Atheism is simply a lack of belief in any gods, and the fact that atheism in it of itself is a nonbelief has its advantages and disadvantages. Unlike religious people, atheists don’t automatically have any positive beliefs in common. This is an advantage in that good atheists cannot legitimately be linked to the bad actions of bad atheists (though there have been plenty of attempts to link them illegitimately). An atheist criminal must have at some point constructed a positive belief justifying his actions, and this belief is by necessity not atheism. On the other hand, religious criminals will often justify their actions through an interpretation of their religious teachings. Others who hold those teachings to be true must answer to the fact that, at the bare minimum, some number of their positive beliefs are shared by criminals.

But identifying with a group that shares only a negative belief has its disadvantages as well. It’s very difficult to organize around what you don’t believe in, and while it would be nice not to have to organize, the disciplined spread of misinformation about atheists by religious groups leaves the atheists at a disadvantage. Faced with this, atheists must organize or continue to accept their role as social outcasts. And while the onslaught of religious oppression against atheists creates temporary cause for unity, uniting around no more than what we don’t believe will lead to disunity later on. While that is not necessarily a bad thing, I think that we the people who don’t believe in gods should aim higher to create lasting change.

One way to do that is to adjust our message. We need to build a coalition that includes not only atheists but non-atheistic agnostics and deists, and the way to do that is by focusing on a more important question than simply whether or not gods exist: are gods or supernatural forces the driving forces in our lives? Atheists can easily answer no to this question since they have no belief in gods to begin with, but agnostics and deists, who in some cases are resentful of the invasive nature of religion, may find common ground with atheists and unite to create changes which benefit us all. We need to promote the concept of secularism, that regardless of whether or not gods exist, our lives should run on the basis of input from the natural world and our interactions with other people. Although this is a positive belief and thus not necessarily associated with atheism, it is something most atheists can agree with.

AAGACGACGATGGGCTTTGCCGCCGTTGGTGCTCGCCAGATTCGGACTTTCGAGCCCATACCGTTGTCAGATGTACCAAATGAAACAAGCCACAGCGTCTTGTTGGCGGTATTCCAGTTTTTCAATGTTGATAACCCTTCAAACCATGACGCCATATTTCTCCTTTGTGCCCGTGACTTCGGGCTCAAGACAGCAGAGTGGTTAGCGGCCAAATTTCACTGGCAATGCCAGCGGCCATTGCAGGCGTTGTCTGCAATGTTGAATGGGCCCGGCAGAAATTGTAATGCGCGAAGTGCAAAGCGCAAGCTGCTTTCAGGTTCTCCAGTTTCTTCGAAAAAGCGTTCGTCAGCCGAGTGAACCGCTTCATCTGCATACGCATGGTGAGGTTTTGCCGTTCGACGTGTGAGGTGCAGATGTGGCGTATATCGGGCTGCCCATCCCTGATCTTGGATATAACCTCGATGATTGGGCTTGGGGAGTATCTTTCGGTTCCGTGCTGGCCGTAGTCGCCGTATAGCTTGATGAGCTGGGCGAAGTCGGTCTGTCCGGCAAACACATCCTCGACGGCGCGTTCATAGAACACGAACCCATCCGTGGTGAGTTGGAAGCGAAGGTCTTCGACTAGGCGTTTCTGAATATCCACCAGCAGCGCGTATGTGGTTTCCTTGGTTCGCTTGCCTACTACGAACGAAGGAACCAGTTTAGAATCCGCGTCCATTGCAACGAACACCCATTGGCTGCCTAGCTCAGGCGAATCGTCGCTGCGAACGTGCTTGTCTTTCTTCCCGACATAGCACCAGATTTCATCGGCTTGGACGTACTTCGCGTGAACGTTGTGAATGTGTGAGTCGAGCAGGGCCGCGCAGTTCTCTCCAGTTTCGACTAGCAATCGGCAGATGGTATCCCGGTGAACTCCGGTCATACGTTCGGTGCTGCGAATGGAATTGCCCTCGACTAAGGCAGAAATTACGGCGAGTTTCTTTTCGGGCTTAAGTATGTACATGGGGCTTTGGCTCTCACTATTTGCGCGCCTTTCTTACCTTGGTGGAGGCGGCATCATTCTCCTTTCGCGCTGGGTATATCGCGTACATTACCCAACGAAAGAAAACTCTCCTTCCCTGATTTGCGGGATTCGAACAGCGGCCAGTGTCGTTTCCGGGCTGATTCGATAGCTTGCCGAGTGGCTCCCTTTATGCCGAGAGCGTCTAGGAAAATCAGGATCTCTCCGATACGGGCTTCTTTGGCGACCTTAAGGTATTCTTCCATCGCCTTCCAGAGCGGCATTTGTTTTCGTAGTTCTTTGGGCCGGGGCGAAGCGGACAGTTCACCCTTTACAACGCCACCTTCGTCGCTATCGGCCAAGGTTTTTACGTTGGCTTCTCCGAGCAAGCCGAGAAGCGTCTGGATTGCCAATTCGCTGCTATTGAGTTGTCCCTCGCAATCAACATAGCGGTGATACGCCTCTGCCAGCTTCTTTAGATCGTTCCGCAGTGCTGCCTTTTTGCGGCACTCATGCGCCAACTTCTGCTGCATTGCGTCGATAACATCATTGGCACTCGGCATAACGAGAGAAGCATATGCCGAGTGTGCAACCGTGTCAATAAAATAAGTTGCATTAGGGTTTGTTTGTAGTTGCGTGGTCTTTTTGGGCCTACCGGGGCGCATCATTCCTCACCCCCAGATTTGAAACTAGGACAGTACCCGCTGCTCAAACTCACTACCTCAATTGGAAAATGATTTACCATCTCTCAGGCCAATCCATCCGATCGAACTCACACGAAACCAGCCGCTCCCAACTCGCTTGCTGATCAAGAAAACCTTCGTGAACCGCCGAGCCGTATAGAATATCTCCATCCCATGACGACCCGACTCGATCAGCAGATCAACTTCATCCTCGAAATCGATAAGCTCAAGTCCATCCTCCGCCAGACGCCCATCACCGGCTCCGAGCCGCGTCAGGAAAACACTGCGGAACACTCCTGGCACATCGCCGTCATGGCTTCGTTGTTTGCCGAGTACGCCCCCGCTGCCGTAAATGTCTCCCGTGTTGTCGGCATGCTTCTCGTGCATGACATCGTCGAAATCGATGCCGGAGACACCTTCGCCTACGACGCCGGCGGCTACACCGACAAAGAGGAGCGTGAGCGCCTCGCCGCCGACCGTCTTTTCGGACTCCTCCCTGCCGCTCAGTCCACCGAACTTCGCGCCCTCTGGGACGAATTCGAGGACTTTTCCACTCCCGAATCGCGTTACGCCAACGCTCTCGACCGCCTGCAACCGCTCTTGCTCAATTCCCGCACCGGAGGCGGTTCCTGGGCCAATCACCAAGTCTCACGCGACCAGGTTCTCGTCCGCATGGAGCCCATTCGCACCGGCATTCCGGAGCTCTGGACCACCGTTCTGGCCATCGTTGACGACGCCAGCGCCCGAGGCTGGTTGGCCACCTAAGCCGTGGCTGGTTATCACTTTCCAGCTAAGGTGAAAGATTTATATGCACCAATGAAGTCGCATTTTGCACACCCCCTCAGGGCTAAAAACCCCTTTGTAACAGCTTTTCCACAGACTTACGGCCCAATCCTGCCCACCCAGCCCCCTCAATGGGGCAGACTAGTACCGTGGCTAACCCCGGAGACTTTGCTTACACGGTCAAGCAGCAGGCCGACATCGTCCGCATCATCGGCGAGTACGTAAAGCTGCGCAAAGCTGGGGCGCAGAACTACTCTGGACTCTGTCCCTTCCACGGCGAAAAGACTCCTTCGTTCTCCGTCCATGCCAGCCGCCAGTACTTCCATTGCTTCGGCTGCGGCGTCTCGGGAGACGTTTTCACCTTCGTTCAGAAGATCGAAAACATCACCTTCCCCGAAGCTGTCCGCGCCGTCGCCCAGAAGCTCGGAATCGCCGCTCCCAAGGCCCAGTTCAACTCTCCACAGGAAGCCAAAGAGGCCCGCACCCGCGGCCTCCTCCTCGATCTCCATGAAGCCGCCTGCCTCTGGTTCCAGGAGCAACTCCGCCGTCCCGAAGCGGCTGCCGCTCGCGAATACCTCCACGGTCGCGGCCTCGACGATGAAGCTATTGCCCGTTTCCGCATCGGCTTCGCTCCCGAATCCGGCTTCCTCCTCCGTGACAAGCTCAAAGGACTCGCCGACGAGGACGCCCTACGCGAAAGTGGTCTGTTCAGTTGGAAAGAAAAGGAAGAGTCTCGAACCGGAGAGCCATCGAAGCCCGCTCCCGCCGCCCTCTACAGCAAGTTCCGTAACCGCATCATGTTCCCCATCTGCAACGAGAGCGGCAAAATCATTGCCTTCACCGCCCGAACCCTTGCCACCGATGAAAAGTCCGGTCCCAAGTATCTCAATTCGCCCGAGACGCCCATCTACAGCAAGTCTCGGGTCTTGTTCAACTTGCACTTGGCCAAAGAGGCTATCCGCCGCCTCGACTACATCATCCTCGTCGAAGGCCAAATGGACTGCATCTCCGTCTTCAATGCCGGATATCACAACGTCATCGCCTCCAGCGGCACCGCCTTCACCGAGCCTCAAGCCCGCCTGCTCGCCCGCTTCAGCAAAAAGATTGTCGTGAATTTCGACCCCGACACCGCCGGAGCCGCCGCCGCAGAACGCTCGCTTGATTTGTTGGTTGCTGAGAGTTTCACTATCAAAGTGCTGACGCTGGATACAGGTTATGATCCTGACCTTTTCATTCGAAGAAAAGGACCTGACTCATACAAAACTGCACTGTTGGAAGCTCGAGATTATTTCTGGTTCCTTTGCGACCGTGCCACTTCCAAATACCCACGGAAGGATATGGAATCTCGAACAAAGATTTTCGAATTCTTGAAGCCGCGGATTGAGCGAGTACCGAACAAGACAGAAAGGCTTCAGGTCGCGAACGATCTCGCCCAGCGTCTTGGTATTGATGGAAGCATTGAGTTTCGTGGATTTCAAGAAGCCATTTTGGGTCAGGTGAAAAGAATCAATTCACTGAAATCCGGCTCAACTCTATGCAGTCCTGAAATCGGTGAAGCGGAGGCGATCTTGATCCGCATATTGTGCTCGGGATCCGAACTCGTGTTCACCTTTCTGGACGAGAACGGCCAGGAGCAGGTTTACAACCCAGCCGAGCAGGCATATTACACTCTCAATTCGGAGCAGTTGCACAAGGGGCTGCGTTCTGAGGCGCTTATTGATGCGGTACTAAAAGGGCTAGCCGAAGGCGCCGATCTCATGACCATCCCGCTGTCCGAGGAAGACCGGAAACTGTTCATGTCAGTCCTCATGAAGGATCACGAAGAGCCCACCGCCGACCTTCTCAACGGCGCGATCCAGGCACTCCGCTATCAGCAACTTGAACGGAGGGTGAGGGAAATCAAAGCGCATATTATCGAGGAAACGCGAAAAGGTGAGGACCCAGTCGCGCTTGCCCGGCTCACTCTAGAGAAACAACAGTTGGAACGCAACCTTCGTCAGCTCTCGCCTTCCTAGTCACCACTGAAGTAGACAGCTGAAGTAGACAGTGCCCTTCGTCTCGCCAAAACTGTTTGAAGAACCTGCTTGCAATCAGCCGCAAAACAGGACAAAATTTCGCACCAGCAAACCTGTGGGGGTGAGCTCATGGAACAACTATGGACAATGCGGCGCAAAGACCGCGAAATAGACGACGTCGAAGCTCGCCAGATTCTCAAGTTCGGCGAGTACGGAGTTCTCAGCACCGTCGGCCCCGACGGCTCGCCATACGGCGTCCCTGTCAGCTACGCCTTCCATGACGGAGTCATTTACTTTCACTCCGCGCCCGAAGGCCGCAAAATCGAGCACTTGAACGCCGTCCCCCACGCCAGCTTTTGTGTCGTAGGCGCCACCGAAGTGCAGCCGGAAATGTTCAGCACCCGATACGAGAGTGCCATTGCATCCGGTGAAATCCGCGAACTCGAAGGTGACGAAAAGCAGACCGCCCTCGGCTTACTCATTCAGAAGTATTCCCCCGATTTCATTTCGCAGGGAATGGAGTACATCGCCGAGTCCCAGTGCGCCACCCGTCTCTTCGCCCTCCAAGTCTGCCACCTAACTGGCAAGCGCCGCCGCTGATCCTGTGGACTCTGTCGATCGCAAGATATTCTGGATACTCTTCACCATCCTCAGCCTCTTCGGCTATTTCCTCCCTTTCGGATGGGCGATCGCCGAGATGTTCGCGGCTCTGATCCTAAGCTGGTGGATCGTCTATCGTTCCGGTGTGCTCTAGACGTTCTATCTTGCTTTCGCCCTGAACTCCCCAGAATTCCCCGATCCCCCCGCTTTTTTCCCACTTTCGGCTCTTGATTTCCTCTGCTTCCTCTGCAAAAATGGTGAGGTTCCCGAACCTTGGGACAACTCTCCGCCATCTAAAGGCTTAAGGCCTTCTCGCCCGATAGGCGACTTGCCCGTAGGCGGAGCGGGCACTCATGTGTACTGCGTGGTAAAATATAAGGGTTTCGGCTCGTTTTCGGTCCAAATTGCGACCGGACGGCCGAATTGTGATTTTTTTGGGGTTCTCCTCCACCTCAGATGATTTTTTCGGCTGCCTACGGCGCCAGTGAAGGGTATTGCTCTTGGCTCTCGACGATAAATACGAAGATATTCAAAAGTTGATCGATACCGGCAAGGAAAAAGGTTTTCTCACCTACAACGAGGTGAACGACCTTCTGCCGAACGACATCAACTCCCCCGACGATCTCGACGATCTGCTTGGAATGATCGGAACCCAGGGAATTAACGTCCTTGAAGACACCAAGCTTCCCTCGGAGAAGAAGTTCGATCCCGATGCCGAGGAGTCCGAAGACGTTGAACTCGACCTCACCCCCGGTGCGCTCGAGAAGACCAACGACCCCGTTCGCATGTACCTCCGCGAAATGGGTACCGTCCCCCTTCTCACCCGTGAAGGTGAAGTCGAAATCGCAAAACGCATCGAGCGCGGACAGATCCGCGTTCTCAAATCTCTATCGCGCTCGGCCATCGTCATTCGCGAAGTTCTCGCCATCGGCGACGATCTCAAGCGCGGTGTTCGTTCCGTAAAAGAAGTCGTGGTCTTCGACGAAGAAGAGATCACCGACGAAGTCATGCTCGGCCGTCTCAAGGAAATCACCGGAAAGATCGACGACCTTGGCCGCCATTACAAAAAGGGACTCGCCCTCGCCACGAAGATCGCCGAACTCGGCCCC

I am both an atheist and a secularist. In a way, atheism resembles a “sect” of secularism, with agnostics and deists forming different sects. But if all secularists set aside their minor differences and work together, we can make the world a better place for secularists. And, if we accept that a world with less oppression and exclusion benefits us all, a better world for secularists is a better world for everyone.

A Rose Without A God Would Smell As Sweet

roseIf God didn’t exist, would roses smell as sweet? Would the music of Beethoven, Coltrane, the Beatles, or Kurt Cobain be just as moving? Would the Grand Canyon be just as grand? Would apple pies be just as tasty? Would great art be just as moving, would poetry be just as touching? Would the sound of the ocean be just as comforting? Would all that is beautiful be just as beautiful?

I think it would too.

Warm Logic

I’m starting this blog as an outlet for my thoughts on religion, or lack thereof. As an atheist and secularist, I often get accused of only believing in “cold logic”, to which I respond, “What’s so cold about it”? Just because I think critically where where religious people don’t doesn’t make me cold, immoral or unfeeling.  I’m not anti-religious per se, though I feel some religious practices do get a free ride where they shouldn’t. The main reason I’m an atheist is that I think a life lived on secular priciples is a better way to live. In reading this, you’ll probably see plenty of ideas you’ve heard before, and hopefully a few you haven’t. With any luck, you’ll understand where I’m coming from, and we’ll both be better off.


Blogical

I’m starting this blog as an outlet for my thoughts on religion, it successes, shortfalls, and how I get along without it. As an atheist and secularist, I often get accused of only believing in “cold logic”, to which I respond, “What’s so cold about it?" Just because I think critically where where religious people don’t doesn’t make me cold, immoral or unfeeling. I’m not anti-religious per se, though I feel some religious practices do get a free ride where they shouldn’t. The main reason I’m an atheist is that I think a life lived on secular priciples is a better way to live. In reading this, you’ll probably see plenty of ideas you’ve heard before, and hopefully a few you haven’t. With any luck, you’ll understand where I’m coming from, and we’ll both be better off.
The Out Campaign: Scarlet Letter of Atheism
(image: happy human)